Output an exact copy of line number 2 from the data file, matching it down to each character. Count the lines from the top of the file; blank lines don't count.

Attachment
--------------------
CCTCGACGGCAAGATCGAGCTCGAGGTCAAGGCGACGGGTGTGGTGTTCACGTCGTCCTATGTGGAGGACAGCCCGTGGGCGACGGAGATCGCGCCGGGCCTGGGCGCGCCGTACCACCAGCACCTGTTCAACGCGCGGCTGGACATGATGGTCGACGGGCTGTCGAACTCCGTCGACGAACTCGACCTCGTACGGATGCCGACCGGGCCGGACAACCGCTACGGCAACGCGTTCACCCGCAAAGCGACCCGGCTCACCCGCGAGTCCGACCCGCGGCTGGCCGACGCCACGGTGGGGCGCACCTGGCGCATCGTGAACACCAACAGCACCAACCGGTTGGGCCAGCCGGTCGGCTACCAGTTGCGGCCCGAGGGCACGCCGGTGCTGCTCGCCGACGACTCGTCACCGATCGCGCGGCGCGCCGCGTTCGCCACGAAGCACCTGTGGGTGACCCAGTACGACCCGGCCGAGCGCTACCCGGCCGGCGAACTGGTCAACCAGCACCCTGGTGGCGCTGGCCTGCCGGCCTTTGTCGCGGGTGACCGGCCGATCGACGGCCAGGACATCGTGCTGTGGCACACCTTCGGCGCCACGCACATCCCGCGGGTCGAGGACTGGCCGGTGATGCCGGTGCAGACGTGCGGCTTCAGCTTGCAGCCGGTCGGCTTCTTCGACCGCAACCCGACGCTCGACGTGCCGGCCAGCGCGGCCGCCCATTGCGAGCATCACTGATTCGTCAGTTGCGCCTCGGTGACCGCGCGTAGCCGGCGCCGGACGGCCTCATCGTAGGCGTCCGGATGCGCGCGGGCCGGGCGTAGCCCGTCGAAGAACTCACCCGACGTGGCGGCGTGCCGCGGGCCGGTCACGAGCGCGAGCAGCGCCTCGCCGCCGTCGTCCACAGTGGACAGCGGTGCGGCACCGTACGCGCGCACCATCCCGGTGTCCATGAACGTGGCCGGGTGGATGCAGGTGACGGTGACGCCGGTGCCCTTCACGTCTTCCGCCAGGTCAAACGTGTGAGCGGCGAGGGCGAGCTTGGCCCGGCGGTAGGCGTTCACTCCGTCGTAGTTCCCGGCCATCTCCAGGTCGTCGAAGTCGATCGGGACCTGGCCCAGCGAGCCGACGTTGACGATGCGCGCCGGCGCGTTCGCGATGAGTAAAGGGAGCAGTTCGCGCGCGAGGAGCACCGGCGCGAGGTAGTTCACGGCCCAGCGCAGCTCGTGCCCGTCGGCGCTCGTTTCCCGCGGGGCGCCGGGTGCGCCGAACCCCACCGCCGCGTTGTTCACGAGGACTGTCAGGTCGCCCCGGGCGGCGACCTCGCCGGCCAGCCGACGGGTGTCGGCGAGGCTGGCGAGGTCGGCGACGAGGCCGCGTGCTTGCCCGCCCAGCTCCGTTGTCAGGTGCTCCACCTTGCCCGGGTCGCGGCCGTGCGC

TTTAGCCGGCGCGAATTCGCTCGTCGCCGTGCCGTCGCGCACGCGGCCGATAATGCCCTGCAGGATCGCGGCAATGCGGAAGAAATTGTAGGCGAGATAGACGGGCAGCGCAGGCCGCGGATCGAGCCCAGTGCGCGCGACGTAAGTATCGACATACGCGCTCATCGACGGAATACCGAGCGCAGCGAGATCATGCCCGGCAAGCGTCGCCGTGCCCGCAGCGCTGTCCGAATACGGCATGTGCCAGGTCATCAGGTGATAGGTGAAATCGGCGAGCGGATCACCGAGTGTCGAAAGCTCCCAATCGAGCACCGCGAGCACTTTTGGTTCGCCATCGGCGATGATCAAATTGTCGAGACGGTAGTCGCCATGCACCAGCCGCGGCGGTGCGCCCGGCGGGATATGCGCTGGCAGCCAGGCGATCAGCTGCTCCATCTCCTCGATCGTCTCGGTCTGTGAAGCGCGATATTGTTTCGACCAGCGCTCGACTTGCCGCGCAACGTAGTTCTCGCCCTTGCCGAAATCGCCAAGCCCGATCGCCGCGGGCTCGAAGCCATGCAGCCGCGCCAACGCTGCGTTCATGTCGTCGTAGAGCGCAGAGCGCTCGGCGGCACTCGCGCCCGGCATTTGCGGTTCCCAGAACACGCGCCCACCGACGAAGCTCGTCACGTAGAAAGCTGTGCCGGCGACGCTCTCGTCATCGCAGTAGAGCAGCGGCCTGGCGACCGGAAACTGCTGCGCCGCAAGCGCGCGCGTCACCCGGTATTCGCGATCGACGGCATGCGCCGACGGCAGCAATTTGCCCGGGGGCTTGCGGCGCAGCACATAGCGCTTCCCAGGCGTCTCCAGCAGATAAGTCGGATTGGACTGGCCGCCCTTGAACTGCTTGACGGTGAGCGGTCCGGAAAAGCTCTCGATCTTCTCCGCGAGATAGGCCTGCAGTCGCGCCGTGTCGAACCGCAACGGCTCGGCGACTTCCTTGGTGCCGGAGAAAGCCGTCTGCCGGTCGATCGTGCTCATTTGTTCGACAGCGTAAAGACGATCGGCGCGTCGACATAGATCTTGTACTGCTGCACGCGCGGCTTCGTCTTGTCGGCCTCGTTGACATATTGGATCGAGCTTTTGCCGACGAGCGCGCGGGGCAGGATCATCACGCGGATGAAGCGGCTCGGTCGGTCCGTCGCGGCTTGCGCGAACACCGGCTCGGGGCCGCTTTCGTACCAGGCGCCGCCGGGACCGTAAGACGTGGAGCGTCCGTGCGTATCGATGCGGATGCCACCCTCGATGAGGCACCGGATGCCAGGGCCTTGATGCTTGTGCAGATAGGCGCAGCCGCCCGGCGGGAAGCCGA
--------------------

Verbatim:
TTTAGCCGGCGCGAATTCGCTCGTCGCCGTGCCGTCGCGCACGCGGCCGATAATGCCCTGCAGGATCGCGGCAATGCGGAAGAAATTGTAGGCGAGATAGACGGGCAGCGCAGGCCGCGGATCGAGCCCAGTGCGCGCGACGTAAGTATCGACATACGCGCTCATCGACGGAATACCGAGCGCAGCGAGATCATGCCCGGCAAGCGTCGCCGTGCCCGCAGCGCTGTCCGAATACGGCATGTGCCAGGTCATCAGGTGATAGGTGAAATCGGCGAGCGGATCACCGAGTGTCGAAAGCTCCCAATCGAGCACCGCGAGCACTTTTGGTTCGCCATCGGCGATGATCAAATTGTCGAGACGGTAGTCGCCATGCACCAGCCGCGGCGGTGCGCCCGGCGGGATATGCGCTGGCAGCCAGGCGATCAGCTGCTCCATCTCCTCGATCGTCTCGGTCTGTGAAGCGCGATATTGTTTCGACCAGCGCTCGACTTGCCGCGCAACGTAGTTCTCGCCCTTGCCGAAATCGCCAAGCCCGATCGCCGCGGGCTCGAAGCCATGCAGCCGCGCCAACGCTGCGTTCATGTCGTCGTAGAGCGCAGAGCGCTCGGCGGCACTCGCGCCCGGCATTTGCGGTTCCCAGAACACGCGCCCACCGACGAAGCTCGTCACGTAGAAAGCTGTGCCGGCGACGCTCTCGTCATCGCAGTAGAGCAGCGGCCTGGCGACCGGAAACTGCTGCGCCGCAAGCGCGCGCGTCACCCGGTATTCGCGATCGACGGCATGCGCCGACGGCAGCAATTTGCCCGGGGGCTTGCGGCGCAGCACATAGCGCTTCCCAGGCGTCTCCAGCAGATAAGTCGGATTGGACTGGCCGCCCTTGAACTGCTTGACGGTGAGCGGTCCGGAAAAGCTCTCGATCTTCTCCGCGAGATAGGCCTGCAGTCGCGCCGTGTCGAACCGCAACGGCTCGGCGACTTCCTTGGTGCCGGAGAAAGCCGTCTGCCGGTCGATCGTGCTCATTTGTTCGACAGCGTAAAGACGATCGGCGCGTCGACATAGATCTTGTACTGCTGCACGCGCGGCTTCGTCTTGTCGGCCTCGTTGACATATTGGATCGAGCTTTTGCCGACGAGCGCGCGGGGCAGGATCATCACGCGGATGAAGCGGCTCGGTCGGTCCGTCGCGGCTTGCGCGAACACCGGCTCGGGGCCGCTTTCGTACCAGGCGCCGCCGGGACCGTAAGACGTGGAGCGTCCGTGCGTATCGATGCGGATGCCACCCTCGATGAGGCACCGGATGCCAGGGCCTTGATGCTTGTGCAGATAGGCGCAGCCGCCCGGCGGGAAGCCGA